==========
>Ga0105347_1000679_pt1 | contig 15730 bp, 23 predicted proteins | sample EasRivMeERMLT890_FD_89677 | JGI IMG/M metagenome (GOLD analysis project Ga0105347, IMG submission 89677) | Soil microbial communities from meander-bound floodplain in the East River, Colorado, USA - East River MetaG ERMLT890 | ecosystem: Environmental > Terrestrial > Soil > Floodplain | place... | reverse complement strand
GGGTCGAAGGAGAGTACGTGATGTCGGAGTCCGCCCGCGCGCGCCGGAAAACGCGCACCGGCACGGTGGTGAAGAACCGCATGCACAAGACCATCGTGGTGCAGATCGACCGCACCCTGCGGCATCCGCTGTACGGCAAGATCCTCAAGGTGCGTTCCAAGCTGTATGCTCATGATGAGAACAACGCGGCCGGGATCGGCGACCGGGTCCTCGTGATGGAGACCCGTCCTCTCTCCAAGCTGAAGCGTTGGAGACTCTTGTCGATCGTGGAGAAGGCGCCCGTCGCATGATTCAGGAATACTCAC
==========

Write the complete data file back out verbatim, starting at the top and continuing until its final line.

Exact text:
>Ga0105347_1000679_pt1 | contig 15730 bp, 23 predicted proteins | sample EasRivMeERMLT890_FD_89677 | JGI IMG/M metagenome (GOLD analysis project Ga0105347, IMG submission 89677) | Soil microbial communities from meander-bound floodplain in the East River, Colorado, USA - East River MetaG ERMLT890 | ecosystem: Environmental > Terrestrial > Soil > Floodplain | place... | reverse complement strand
GGGTCGAAGGAGAGTACGTGATGTCGGAGTCCGCCCGCGCGCGCCGGAAAACGCGCACCGGCACGGTGGTGAAGAACCGCATGCACAAGACCATCGTGGTGCAGATCGACCGCACCCTGCGGCATCCGCTGTACGGCAAGATCCTCAAGGTGCGTTCCAAGCTGTATGCTCATGATGAGAACAACGCGGCCGGGATCGGCGACCGGGTCCTCGTGATGGAGACCCGTCCTCTCTCCAAGCTGAAGCGTTGGAGACTCTTGTCGATCGTGGAGAAGGCGCCCGTCGCATGATTCAGGAATACTCAC